The operation of the apparatus is as follows:
With the separation chamber 14 and the associated parts rotating at high speed, a sample of the water to be tested for oil content is placed in the sample bowl 10 and is gravity fed through the feed pipe 10a and the cup 12 into the lower end of the separation chamber 14. The hydrostatic pressure of the sample liquid forces it upwardly through the distribution holes and between the discs 16.
The high-speed rotation of the separation chamber 14 causes the heavier liquid phases (in the case, the water) to be centrifugally forced along the underside of the discs 16 to the outer portion of the chamber, while the lighter phases (in this case, the oil) are displaced inwardly along the upper side'of the discs 16 to the inner portion of the chamber. The water is displaced upwardly along the outer wall of the chamber into the annular space between the two outer tubes 14a and 20a, from which it passes through the regulating screws 24 into the collecting cover 26 and down spout 26a. The oil is displaced upwardly along the inner wall of the chamber through the annular space between the two inner tubes 20a and 22a and into the collecting chamber 28, where centrifugal force causes it to be distributed to a uniform depth around the periphery of the chamber. While the apparatus is still rotating, the volume of the accumulated oil may be determined by reference to the volume indicia 40.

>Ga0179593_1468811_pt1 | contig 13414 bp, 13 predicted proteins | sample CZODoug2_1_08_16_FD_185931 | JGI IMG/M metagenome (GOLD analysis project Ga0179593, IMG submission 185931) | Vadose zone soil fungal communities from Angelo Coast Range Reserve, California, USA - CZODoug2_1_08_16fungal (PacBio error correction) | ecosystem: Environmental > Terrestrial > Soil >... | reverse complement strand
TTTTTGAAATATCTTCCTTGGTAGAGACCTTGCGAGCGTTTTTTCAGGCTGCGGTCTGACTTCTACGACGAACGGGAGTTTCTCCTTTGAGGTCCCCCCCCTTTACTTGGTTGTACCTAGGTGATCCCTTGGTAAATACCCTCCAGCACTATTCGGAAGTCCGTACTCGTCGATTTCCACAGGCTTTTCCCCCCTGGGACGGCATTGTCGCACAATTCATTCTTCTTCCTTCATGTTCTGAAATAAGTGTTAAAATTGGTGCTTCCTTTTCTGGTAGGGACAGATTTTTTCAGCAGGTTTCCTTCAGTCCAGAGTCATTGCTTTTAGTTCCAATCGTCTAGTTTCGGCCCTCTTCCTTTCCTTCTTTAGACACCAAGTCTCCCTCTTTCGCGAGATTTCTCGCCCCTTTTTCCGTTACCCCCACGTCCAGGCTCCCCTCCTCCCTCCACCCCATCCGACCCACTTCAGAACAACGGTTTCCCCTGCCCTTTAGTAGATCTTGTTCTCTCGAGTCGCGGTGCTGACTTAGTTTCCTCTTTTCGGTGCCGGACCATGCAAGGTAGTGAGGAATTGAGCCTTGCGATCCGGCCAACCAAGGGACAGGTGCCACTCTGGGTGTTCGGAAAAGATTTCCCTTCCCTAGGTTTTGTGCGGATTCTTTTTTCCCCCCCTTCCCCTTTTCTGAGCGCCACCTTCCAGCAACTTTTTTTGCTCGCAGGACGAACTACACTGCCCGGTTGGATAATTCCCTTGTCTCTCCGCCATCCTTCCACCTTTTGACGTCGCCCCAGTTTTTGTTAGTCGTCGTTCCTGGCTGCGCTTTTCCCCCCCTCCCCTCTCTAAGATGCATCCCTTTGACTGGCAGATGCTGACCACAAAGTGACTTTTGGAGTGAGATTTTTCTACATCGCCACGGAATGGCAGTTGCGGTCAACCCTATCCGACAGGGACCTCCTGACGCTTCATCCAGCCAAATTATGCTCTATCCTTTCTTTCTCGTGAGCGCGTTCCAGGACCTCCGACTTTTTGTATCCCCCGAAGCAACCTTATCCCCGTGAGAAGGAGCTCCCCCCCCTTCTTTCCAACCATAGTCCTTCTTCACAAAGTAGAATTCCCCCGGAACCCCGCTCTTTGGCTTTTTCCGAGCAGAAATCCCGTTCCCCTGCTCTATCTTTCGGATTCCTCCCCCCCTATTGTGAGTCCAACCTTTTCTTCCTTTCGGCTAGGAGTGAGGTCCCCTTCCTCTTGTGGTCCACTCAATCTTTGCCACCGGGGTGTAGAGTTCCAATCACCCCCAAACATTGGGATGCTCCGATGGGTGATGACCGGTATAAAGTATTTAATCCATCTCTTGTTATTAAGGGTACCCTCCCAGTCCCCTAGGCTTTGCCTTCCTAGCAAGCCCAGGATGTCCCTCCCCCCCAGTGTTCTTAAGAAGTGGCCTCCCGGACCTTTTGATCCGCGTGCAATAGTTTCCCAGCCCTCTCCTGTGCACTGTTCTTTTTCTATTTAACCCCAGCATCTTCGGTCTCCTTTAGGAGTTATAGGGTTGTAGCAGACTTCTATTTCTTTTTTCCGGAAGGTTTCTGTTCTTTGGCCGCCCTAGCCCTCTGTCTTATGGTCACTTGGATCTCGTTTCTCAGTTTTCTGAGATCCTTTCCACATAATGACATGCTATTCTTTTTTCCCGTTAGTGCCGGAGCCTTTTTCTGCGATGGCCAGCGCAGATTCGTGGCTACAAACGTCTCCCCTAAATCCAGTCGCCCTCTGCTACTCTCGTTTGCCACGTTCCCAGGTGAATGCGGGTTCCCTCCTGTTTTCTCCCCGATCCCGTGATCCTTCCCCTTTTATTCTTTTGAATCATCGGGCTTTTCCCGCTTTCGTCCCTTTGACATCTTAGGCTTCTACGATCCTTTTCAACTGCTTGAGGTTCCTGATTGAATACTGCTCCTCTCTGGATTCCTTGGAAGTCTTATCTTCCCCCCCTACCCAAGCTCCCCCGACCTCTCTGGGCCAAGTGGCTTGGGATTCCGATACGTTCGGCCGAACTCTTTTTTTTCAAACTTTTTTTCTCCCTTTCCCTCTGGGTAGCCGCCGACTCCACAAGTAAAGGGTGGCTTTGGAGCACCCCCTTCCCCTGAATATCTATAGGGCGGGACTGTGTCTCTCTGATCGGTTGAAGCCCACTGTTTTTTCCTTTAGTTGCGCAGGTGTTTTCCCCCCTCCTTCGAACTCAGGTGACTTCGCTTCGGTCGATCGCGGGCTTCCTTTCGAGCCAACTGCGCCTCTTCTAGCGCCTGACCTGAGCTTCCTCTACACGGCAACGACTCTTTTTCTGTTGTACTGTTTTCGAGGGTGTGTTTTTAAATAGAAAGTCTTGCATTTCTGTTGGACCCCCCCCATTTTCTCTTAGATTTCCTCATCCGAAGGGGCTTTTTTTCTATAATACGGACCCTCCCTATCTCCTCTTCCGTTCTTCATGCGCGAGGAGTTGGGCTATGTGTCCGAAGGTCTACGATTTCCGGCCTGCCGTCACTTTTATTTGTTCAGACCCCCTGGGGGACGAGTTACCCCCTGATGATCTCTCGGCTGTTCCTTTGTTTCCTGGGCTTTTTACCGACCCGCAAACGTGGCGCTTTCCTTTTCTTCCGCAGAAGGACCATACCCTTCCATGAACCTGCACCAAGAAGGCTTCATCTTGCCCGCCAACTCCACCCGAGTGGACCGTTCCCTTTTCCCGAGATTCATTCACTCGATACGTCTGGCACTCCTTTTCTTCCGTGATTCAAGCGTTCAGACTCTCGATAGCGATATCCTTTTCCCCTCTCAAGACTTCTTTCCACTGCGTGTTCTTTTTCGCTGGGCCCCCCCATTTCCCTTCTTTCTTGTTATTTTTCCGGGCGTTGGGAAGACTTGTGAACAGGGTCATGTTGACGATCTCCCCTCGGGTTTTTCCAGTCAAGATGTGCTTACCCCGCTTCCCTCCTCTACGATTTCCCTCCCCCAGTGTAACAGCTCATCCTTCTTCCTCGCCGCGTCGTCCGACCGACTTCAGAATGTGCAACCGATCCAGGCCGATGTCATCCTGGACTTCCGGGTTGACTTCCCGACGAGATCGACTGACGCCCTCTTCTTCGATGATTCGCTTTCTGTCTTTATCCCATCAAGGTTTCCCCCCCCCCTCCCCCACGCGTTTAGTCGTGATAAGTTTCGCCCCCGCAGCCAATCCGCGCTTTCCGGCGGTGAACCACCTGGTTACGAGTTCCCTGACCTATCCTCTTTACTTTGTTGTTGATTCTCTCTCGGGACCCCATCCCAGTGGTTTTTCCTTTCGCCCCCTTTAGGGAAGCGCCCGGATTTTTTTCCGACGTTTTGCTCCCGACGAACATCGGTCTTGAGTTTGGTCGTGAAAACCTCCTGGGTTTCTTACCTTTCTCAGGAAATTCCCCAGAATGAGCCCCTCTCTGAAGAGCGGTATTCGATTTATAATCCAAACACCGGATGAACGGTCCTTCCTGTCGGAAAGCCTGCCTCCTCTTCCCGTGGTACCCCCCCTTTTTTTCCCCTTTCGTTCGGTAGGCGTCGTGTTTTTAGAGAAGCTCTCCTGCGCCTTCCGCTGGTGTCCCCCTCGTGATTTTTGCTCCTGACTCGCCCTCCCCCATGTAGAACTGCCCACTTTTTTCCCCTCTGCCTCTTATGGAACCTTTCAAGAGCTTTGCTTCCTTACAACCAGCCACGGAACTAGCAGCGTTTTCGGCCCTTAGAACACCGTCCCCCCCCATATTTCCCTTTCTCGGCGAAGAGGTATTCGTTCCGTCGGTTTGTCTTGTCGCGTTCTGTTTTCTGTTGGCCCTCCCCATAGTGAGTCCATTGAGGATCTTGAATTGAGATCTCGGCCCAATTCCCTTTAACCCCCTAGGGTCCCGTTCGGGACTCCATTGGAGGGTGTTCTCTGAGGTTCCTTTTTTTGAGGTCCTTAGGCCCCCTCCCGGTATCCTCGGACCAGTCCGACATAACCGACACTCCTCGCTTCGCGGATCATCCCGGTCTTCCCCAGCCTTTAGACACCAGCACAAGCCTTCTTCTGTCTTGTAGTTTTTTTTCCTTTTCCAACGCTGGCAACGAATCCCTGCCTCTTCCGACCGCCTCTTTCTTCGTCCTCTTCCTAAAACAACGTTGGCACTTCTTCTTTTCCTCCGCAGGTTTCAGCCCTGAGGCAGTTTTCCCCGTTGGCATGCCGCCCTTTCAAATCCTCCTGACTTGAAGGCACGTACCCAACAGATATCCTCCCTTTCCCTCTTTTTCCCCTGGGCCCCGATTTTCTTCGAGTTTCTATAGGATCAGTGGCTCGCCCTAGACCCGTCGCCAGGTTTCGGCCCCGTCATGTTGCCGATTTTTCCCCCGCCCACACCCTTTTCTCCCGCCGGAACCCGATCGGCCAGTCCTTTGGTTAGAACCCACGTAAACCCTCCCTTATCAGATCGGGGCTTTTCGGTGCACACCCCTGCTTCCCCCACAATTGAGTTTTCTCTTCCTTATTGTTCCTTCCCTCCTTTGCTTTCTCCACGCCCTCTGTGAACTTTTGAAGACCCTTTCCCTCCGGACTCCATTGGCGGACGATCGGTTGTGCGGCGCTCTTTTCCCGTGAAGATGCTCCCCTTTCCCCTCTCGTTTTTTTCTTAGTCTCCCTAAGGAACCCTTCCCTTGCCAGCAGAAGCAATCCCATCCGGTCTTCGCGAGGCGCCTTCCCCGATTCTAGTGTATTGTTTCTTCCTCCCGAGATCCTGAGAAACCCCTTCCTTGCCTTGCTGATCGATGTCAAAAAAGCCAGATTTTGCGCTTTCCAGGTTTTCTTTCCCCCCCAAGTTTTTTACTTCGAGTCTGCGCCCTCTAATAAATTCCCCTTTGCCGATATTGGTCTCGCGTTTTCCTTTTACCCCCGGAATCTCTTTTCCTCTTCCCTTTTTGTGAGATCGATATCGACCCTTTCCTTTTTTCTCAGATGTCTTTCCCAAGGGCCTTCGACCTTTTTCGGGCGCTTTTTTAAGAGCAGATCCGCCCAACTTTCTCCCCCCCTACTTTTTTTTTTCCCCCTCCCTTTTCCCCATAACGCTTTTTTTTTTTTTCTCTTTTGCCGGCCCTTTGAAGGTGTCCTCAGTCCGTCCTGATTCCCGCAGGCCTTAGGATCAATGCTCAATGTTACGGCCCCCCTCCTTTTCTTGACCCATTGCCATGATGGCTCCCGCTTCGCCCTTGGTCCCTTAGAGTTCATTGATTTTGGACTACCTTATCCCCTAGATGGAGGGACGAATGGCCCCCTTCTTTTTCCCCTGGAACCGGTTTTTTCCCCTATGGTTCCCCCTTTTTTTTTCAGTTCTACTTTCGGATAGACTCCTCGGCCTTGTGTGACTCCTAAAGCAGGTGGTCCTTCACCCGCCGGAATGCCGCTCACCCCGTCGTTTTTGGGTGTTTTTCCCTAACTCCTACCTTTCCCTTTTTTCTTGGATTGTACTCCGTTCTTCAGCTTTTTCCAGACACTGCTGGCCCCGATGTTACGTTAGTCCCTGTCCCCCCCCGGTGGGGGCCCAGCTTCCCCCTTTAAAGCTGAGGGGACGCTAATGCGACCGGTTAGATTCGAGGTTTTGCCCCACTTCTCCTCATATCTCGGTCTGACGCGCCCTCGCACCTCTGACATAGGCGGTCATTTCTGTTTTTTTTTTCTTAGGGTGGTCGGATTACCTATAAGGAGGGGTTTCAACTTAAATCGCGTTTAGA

A number of batches of sample liquid may be processed through the apparatus while it is still rotating, with the oil from each batch being accumulated in the collecting chamber 28 to the point where the chamber is filled. Alternatively, the sample bowl may be replaced by an input pipe which extends into the feed cup 12 to force feed the water mixture continually into the rotating separator mechanism at a known rate, with the operation continuing as long as desired, to the point where the collecting chamber is filled. In either case, by dividing the measured volume of accumulated oil by the known throughput volume of the water, the concentration of oil in water may be readily determined. The exponential tapering of the thickness of the collecting chamber 28 also facilitates the measurement of small volumes of oil at the periphery of the chamber.